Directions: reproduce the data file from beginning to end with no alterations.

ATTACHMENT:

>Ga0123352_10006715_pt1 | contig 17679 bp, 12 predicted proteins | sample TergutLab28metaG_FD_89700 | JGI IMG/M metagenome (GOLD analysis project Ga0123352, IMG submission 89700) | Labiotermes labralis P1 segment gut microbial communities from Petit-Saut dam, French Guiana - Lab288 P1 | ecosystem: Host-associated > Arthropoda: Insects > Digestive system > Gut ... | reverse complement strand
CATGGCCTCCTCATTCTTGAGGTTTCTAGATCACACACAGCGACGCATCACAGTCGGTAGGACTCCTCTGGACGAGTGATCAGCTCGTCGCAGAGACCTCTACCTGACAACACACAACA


>Ga0123352_10006715_pt1 | contig 17679 bp, 12 predicted proteins | sample TergutLab28metaG_FD_89700 | JGI IMG/M metagenome (GOLD analysis project Ga0123352, IMG submission 89700) | Labiotermes labralis P1 segment gut microbial communities from Petit-Saut dam, French Guiana - Lab288 P1 | ecosystem: Host-associated > Arthropoda: Insects > Digestive system > Gut ... | reverse complement strand
CATGGCCTCCTCATTCTTGAGGTTTCTAGATCACACACAGCGACGCATCACAGTCGGTAGGACTCCTCTGGACGAGTGATCAGCTCGTCGCAGAGACCTCTACCTGACAACACACAACA